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In 2016, Minneapolis middle school students wrote an inspiring school song; where are they now?

Seven years later, former Franklin Middle School students have gone on to do good things.


2023 UPDATE:

The story below first aired on May 22, 2016. 

The attached video contains updated information on several former members of the Franklin Middle School Future Boys and Future Girls group.

Credit: Ben Garvin
Franklin Middle School students gather for the premiere of their song and video.

Where some saw challenges, Michael Bratsch saw an opportunity.

The new teacher in a newly reopened school announced to his students last fall, “There is no school song. This is our chance.”

And so began the project that would help define that year at Franklin Middle School in north Minneapolis.

On a mission
Let’s go
Let’s make it
We’re on a roll

Franklin has always been an underdog school, situated in a part of Minneapolis where crime and poverty have left their marks.

Ninety-six percent of the students currently enrolled qualify for free or reduced-price lunches and all but 1% are children of color.

Eight years ago, amid declining enrollment, the school was shuttered and left for dead.

Credit: Ben Garvin/KARE 11
Franklin Middle School principal Karon Cunningham poses for a photo with a student.

Then, last fall, it reopened with a $12 million facelift, new teachers and several hundred students pulled from at least eight other schools.

We’re the rockets
Taking off
As team
Blast off

“I wanted it to be a fresh start. I also wanted students to have a voice in it,” said Karon Cunningham, the principal tasked with re-launching Franklin.

Among Cunningham’s hires was Michael Bratsch, a second-year teacher with an MBA and a background in the music industry.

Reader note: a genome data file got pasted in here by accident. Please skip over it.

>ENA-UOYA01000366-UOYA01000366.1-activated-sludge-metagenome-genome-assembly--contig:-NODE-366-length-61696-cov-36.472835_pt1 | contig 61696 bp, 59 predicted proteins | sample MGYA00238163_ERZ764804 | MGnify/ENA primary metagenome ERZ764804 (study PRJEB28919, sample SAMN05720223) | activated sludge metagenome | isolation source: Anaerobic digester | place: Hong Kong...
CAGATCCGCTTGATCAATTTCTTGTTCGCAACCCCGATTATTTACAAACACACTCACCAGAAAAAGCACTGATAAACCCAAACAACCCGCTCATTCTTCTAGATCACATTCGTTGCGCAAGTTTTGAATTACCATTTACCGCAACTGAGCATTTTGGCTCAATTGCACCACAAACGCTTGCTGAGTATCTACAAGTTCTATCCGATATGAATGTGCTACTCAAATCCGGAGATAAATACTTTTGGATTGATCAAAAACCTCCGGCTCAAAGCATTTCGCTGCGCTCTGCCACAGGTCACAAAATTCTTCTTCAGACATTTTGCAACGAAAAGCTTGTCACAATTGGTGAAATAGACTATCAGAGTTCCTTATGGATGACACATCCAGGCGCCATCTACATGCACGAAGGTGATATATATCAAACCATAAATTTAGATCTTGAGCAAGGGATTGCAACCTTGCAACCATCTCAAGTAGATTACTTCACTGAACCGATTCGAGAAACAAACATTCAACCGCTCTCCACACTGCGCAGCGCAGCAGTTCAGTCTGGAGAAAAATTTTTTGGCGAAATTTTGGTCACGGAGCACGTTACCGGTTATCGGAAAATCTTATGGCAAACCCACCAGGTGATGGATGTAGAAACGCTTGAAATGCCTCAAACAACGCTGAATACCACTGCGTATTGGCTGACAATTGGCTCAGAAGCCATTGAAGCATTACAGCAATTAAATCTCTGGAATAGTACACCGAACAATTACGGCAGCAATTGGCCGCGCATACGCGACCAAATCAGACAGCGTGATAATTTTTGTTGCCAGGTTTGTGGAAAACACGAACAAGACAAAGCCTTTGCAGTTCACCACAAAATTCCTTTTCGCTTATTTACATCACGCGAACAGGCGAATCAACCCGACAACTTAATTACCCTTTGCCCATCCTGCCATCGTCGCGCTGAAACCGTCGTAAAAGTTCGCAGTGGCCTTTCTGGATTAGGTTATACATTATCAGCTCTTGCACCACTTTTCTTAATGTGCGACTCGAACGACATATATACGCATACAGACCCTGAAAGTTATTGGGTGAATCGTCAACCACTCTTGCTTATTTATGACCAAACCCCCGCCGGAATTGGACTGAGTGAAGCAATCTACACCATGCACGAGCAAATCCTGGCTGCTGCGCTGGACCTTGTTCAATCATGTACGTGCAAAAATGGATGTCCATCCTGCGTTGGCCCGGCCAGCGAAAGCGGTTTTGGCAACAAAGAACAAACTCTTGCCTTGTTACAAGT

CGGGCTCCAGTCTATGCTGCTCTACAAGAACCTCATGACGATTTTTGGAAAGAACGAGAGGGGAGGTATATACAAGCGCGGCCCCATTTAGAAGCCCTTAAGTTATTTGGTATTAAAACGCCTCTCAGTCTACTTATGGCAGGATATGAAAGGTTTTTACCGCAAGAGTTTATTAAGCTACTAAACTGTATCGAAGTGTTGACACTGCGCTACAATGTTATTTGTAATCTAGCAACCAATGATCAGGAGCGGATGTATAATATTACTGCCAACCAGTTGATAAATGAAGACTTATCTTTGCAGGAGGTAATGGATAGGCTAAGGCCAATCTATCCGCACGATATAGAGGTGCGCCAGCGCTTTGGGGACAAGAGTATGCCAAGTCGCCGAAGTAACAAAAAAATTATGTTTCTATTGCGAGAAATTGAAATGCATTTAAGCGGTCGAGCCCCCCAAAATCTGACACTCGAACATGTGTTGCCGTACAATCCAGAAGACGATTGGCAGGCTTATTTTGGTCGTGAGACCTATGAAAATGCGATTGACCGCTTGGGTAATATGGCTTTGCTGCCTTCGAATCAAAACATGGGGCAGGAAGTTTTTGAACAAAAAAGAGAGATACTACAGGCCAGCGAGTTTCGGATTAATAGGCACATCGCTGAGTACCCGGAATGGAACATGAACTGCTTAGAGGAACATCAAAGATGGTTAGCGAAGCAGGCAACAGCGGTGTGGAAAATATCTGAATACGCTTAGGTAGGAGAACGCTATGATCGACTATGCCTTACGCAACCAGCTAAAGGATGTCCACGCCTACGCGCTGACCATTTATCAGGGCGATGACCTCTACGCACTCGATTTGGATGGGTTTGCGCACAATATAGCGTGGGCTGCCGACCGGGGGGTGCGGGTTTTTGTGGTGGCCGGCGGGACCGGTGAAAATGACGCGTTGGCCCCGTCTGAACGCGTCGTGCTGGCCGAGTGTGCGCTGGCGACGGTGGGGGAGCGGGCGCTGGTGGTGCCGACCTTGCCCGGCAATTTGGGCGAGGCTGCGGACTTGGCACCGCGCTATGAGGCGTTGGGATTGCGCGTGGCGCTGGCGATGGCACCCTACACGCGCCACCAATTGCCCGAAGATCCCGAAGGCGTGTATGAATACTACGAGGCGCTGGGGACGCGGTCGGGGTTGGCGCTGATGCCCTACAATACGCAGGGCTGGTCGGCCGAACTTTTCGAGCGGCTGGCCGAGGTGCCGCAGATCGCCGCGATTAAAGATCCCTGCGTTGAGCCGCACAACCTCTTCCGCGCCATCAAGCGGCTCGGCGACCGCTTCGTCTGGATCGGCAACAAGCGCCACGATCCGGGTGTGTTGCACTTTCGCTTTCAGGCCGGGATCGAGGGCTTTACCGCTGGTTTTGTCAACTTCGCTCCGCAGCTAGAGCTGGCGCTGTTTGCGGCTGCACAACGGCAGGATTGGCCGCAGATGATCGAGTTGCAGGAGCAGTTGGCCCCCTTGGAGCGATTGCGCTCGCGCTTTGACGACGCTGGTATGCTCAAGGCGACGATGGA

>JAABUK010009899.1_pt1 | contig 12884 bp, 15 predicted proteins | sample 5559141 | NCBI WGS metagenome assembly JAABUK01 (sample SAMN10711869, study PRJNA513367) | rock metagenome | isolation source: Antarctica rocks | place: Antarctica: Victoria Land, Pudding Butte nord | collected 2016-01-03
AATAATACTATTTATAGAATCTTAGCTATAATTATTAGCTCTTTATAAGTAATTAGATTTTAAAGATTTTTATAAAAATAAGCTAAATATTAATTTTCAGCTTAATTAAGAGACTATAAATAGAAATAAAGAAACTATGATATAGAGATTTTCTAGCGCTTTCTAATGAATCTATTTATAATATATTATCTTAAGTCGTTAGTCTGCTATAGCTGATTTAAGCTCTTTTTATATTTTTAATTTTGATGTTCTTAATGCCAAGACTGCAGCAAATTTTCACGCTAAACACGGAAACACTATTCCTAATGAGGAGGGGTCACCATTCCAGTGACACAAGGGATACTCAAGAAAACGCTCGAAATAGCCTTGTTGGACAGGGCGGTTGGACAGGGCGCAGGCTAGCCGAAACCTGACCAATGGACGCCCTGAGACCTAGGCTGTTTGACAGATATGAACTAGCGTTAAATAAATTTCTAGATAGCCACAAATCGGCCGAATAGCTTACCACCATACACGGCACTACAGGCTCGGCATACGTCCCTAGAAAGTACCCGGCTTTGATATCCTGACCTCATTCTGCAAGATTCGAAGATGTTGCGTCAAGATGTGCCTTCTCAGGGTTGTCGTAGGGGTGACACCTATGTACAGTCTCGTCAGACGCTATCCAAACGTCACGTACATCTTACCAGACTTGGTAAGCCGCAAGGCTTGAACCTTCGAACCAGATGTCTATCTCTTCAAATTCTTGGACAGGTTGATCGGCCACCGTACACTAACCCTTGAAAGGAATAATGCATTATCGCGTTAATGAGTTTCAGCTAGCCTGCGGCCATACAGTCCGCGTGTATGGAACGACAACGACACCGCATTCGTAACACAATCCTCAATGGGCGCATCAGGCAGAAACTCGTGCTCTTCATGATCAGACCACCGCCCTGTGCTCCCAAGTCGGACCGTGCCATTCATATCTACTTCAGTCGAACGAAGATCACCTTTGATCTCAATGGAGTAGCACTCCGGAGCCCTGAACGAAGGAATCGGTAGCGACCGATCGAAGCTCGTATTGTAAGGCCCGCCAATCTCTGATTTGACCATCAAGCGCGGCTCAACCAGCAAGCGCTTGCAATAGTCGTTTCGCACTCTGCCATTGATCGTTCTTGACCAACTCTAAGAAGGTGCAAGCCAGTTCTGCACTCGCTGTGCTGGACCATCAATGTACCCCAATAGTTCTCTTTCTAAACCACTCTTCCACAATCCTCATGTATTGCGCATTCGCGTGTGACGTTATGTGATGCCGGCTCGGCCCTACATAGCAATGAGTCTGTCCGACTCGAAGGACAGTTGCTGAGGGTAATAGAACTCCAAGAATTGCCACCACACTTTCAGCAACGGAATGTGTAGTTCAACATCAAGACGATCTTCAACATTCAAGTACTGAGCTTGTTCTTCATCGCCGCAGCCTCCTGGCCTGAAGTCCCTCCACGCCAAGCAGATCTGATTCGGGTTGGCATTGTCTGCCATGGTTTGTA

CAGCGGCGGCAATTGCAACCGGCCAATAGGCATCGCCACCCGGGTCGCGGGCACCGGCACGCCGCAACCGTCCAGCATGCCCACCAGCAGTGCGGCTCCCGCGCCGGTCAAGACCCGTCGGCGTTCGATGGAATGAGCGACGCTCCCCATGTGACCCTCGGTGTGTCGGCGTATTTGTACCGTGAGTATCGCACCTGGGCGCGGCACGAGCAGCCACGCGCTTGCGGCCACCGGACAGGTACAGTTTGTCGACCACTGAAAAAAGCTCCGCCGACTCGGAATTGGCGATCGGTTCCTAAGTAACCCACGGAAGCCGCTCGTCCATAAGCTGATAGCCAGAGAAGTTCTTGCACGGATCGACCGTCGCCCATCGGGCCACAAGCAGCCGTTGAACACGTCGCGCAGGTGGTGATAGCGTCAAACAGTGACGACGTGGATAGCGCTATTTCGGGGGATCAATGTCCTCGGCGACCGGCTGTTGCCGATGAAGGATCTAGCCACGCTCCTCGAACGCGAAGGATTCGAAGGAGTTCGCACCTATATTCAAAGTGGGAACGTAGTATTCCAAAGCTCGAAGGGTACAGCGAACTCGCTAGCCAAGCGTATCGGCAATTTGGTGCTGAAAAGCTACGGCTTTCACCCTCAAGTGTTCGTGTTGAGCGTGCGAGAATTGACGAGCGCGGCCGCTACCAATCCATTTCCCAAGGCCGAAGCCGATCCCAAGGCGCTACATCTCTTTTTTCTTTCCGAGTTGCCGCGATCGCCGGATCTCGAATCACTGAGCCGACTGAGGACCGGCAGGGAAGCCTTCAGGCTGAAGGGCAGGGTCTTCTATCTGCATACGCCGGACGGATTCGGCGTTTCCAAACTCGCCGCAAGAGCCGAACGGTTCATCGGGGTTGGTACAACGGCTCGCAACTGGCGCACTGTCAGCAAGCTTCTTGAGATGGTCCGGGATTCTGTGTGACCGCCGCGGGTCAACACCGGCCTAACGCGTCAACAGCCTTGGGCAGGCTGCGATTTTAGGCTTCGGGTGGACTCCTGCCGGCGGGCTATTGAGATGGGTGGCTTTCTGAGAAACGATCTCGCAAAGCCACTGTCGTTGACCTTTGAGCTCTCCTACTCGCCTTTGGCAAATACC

Credit: Ben Garvin/KARE 11
Franklin Middle School teacher Michael Bratsch founded the Future Boys and Future Girls Club.

“He really supports the mission that we have here, that every child can learn at high levels,” Cunningham said. “I basically told him in the interview that I was not going to accept ‘no’ as an answer; that he would be here at Franklin.”

Bratsch took the job and immediately began leaving his mark. Students in Bratsch’s English as a Second Language classes are logging some of the most improved reading scores in the district.

The teacher papered the school walls with posters for Future Boys & Future Girls, a leadership club Bratsch launched that later provided the students who helped write and sing the song.

We will shoot for the stars
We’re the Franklin Rockets
As a team all together no one can stop us.

Several of Bratsch’s music friends pitched in, lending an air of professionalism to the studio recording.

All of it fit with Bratsch’s teaching philosophy, which is that students learn best when they don’t realize they are learning. “It’s an opportunity for students to come in and learn state standard academics, but learn it through projects,” he says.

Glentrel Carter, a Franklin eighth-grader, was the first student in the school to sign up for Future Boys & Future Girls.

Credit: Ben Garvin
Franklin Middle School students (left to right) Iyonna Riddley, Jasmine Jackson and Thidathip Crockett.

“I knew he was going to be cool the first week of school,” said Carter, who insists “Mr. B” isn’t gaining his popularity by going easy on his students.

“He’s strict,” Carter continues, “yeah, strict in a good way. Like making sure we stay on our grades, making sure we’re the leaders of the building like we’re supposed to be, making sure we don’t goof off, making sure we help people, making sure we stay out of drama.”

Bratsch, who teaches in a suit and tie, says his MBA study influenced his teaching style. “I treat my job as if I worked at Cargill or General Mills every day. It’s a professional job and I just like to operate in positivity and professionalism.”

This spring, the Franklin school song was made into a video, shot and edited by Ben Anderson, a member of the MPS communications staff.

The video was unveiled to thunderous applause last week at a school assembly attended by interim school superintendent Michael Gore.

Credit: Ben Garvin

Also in the crowd was Helen Hunter, Glentrel Carter’s mother. “I teared up,” she said after the video was played. Hunter credits Bratsch for helping students “grasp life skills, not just school skills.”

Bratsch hopes his students have produced a school song Franklin children will still be singing in 20 years.

“Seeing the growth in the students and seeing in their eyes that they believe in themselves, that truly is the payoff,” Bratsch says.

Strive for great-n-e-s-s
We’re taking off like rockets
On our way

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